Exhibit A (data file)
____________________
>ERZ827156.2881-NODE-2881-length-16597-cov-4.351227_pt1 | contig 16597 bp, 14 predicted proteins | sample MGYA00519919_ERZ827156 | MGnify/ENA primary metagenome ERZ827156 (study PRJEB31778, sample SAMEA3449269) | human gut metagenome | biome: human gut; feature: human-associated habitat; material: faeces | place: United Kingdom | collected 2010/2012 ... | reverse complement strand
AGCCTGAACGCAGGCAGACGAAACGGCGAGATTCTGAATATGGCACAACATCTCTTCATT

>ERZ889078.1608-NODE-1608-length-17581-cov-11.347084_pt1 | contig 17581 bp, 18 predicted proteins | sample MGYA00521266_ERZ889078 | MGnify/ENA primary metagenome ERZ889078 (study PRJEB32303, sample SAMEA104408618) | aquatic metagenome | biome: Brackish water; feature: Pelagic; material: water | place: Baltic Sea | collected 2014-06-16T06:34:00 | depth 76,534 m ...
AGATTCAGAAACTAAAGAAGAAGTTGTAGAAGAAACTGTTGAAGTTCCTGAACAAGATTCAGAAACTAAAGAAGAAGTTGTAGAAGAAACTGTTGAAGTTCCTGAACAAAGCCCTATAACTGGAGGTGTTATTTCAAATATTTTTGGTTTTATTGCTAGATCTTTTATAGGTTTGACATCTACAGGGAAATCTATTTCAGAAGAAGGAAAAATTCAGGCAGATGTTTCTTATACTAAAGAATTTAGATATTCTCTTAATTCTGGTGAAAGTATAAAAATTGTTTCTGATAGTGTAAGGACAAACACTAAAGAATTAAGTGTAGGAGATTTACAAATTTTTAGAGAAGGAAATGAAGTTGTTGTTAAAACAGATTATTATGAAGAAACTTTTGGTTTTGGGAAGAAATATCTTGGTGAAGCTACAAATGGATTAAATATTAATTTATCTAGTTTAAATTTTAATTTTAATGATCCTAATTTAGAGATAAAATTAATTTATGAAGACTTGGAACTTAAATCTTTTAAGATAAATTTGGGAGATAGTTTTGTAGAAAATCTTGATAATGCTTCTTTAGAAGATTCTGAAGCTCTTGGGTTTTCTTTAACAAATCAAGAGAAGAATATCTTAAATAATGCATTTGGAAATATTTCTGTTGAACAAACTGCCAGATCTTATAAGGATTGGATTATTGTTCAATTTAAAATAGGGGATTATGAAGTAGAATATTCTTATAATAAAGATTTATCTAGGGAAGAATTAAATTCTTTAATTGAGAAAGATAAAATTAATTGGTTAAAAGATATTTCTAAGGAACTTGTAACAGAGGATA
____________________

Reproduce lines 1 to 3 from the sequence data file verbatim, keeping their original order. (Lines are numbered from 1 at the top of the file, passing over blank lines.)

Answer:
>ERZ827156.2881-NODE-2881-length-16597-cov-4.351227_pt1 | contig 16597 bp, 14 predicted proteins | sample MGYA00519919_ERZ827156 | MGnify/ENA primary metagenome ERZ827156 (study PRJEB31778, sample SAMEA3449269) | human gut metagenome | biome: human gut; feature: human-associated habitat; material: faeces | place: United Kingdom | collected 2010/2012 ... | reverse complement strand
AGCCTGAACGCAGGCAGACGAAACGGCGAGATTCTGAATATGGCACAACATCTCTTCATT

>ERZ889078.1608-NODE-1608-length-17581-cov-11.347084_pt1 | contig 17581 bp, 18 predicted proteins | sample MGYA00521266_ERZ889078 | MGnify/ENA primary metagenome ERZ889078 (study PRJEB32303, sample SAMEA104408618) | aquatic metagenome | biome: Brackish water; feature: Pelagic; material: water | place: Baltic Sea | collected 2014-06-16T06:34:00 | depth 76,534 m ...